LONDON-L ArchivesArchiver > LONDON > 2006-03 > 1143790238
From: Anne Peat <>
Subject: Re: [Lon] Death Inquests held in Pubs
Date: Fri, 31 Mar 2006 08:32:40 +0100
I don't think you can infer anything from the fact that the inquest was
held in a pub.
I think they tended to be held in the nearest available 'public' space
at that time.
Here is another report from about the same time
> On Thursday, Mr. Stirling, the coroner, and a respectable jury,
> assembled at the Elephant and Castle public house, Pancras road, St.
> Pancras, to inquire touching the death of Mrs. Maria Broughton, a
> respectable and independent lady, aged 78, who came to her death in
> consequence of throwing herself into the Regent's Canal.
In the recent TV production of Dicken's Bleak House, both the inquests
( Into Nemo, and the revolting money lender) were shown as being held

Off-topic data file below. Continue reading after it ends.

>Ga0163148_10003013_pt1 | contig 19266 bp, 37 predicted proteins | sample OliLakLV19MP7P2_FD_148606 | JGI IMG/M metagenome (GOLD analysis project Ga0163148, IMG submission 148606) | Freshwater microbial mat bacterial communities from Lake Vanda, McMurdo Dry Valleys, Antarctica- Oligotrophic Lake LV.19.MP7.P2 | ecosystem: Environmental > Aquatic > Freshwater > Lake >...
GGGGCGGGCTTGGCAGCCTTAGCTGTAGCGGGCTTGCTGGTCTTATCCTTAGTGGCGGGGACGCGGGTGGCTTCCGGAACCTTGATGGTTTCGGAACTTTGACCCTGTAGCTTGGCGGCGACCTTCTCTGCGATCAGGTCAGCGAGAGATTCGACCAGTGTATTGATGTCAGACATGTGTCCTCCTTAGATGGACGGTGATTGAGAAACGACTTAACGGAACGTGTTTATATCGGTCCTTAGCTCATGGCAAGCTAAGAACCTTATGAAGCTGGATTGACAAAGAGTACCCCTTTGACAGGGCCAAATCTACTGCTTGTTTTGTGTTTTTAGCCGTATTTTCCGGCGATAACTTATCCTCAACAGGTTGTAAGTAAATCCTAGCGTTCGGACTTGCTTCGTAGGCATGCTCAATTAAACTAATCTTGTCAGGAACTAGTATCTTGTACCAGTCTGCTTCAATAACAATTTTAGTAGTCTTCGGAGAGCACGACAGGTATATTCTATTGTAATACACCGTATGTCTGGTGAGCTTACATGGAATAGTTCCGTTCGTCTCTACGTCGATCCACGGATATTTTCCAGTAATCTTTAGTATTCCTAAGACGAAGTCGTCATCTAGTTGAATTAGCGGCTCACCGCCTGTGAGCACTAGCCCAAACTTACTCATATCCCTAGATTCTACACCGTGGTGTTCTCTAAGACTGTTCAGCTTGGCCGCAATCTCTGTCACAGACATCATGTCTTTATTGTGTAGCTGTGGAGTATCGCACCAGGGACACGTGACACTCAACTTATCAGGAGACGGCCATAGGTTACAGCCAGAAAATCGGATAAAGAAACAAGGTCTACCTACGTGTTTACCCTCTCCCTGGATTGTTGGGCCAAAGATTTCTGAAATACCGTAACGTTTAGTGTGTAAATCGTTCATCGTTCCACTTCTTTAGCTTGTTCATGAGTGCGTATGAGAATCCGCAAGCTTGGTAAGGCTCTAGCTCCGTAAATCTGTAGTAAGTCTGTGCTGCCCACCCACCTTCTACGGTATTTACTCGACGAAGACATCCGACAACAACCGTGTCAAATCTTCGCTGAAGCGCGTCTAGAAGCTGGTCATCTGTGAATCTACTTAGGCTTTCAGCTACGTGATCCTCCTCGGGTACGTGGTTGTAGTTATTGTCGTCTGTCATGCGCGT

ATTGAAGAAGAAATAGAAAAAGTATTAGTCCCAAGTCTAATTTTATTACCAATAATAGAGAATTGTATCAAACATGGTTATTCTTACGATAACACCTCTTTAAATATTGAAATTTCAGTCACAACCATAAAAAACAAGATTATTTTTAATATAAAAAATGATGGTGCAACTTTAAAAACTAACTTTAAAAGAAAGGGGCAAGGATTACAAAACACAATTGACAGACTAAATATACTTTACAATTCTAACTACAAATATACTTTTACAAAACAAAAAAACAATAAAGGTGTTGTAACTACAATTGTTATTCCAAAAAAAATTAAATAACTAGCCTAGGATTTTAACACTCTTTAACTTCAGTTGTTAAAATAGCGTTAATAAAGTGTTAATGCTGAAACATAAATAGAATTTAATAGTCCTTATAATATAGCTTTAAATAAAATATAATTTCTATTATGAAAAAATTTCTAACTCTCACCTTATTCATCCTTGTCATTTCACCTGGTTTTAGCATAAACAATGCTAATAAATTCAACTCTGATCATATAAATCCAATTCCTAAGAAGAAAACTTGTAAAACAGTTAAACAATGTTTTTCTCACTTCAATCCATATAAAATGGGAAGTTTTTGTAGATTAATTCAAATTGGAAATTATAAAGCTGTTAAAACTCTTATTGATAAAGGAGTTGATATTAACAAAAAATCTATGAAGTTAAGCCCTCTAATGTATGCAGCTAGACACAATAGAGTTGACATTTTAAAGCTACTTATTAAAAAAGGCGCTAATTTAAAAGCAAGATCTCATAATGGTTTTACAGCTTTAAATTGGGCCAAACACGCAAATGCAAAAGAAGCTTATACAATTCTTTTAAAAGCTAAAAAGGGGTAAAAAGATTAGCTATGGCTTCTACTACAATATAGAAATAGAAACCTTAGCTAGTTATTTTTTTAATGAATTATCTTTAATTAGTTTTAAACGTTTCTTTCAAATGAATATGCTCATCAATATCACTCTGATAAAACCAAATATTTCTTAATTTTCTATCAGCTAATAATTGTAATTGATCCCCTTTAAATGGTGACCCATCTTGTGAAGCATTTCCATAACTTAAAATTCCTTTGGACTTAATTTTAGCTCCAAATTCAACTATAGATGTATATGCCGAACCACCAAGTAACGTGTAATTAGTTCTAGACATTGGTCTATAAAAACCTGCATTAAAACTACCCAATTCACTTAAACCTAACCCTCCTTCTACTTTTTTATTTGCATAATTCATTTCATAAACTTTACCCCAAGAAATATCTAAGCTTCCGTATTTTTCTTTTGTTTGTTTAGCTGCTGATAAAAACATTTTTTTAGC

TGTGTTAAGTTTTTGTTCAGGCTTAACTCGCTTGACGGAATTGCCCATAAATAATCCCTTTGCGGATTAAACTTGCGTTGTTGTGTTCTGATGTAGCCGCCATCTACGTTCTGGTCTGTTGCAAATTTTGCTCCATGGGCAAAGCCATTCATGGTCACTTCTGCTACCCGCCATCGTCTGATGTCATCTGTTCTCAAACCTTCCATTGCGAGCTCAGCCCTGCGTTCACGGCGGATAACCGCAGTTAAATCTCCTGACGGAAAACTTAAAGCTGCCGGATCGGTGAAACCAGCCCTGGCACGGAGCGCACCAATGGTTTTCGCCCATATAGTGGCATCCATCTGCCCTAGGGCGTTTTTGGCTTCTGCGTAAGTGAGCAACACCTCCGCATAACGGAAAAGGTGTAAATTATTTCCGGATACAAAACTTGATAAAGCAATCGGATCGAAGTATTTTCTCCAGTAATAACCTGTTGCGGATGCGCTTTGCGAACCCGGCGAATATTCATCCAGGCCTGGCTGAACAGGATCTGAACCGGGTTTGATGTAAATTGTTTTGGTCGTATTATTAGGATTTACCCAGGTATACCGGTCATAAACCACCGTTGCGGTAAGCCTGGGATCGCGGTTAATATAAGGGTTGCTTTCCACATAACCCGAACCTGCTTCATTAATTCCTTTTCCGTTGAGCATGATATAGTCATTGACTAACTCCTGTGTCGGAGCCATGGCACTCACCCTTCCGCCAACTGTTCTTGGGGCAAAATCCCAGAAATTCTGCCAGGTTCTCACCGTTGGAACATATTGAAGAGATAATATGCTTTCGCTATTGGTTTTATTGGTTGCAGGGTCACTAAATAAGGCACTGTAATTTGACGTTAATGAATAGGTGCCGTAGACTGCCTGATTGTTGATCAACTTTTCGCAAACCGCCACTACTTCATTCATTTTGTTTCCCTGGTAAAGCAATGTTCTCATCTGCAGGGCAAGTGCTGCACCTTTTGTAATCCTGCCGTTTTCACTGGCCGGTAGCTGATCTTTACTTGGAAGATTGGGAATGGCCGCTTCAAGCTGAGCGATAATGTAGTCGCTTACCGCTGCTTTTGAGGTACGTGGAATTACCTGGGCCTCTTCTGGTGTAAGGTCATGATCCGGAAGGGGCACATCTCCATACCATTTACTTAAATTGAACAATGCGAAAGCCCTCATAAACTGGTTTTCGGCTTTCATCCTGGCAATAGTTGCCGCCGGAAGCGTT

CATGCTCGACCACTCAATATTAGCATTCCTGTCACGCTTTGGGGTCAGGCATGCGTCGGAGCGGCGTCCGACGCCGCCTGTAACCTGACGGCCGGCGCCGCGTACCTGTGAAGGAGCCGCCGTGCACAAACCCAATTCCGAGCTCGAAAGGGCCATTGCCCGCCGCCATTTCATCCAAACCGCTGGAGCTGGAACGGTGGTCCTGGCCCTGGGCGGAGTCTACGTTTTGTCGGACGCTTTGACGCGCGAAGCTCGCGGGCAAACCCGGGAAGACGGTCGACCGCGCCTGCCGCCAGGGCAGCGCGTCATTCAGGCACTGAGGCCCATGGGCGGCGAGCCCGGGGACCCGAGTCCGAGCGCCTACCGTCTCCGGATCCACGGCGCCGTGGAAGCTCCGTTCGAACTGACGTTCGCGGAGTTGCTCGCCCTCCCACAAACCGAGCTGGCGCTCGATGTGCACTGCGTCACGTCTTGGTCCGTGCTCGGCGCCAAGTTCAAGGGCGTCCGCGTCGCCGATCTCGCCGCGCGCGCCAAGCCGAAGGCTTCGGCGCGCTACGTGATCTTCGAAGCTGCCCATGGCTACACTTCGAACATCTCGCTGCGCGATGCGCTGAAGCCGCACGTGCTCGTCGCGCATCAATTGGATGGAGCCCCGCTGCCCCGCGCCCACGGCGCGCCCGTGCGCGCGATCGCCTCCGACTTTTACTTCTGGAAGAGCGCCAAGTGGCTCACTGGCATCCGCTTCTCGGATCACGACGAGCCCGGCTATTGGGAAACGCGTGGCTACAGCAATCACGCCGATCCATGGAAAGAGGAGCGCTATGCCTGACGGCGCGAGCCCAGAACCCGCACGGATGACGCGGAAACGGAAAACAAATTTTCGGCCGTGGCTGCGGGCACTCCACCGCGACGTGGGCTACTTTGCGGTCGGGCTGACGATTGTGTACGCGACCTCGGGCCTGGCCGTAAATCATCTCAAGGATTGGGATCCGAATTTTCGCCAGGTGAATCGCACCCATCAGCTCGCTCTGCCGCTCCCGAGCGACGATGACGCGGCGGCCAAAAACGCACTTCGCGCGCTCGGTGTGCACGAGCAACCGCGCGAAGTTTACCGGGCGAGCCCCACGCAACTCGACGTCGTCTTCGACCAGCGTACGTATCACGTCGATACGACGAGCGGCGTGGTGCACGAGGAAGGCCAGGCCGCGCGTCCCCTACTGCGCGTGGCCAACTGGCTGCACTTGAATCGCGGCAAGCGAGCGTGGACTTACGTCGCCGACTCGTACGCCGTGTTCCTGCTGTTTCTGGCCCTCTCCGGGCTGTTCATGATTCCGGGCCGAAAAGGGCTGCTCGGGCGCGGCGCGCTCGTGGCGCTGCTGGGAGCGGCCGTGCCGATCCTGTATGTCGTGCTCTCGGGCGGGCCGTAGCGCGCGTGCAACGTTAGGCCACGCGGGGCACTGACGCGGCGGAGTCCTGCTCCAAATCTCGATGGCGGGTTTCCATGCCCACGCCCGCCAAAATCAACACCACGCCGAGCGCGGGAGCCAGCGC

in a local pub - and i am sure they went to great lengths to make it
On 31 Mar 2006, at 08:22, Mo Fid wrote:
> Hi Everyone
> I have found a report in the Times Newspaper of an inquest held in to
> the death of a waterman in September 1827 after the Wherry he was in
> was struck by a Steam Packet, capsized and he drowned. The incident
> took place near the Tower and Pickle Herring Stairs
> I am interested in the report as the other man involved, who survived,
> could be an ancestor.
> Do you think anything can be inferred by the fact that the inquest was
> held at the sign of the Waterman's Arms public house Dockhead in
> Were impromptu inquests often held at public places such as Pubs near
> where the deceased and witnesses lived?.
> My ancestor Thomas Owen came from Bermondsey but unfortunately the
> report does not state where either of the men came from.
> Does anyone have any suggestions how I can prove that this might be MY
> Thomas Owen?
> The report stated that he was 17 years old. Census for my Thomas make
> him roughly the right age to be this man
> many regards
|Re: [Lon] Death Inquests held in Pubs by Anne Peat <>|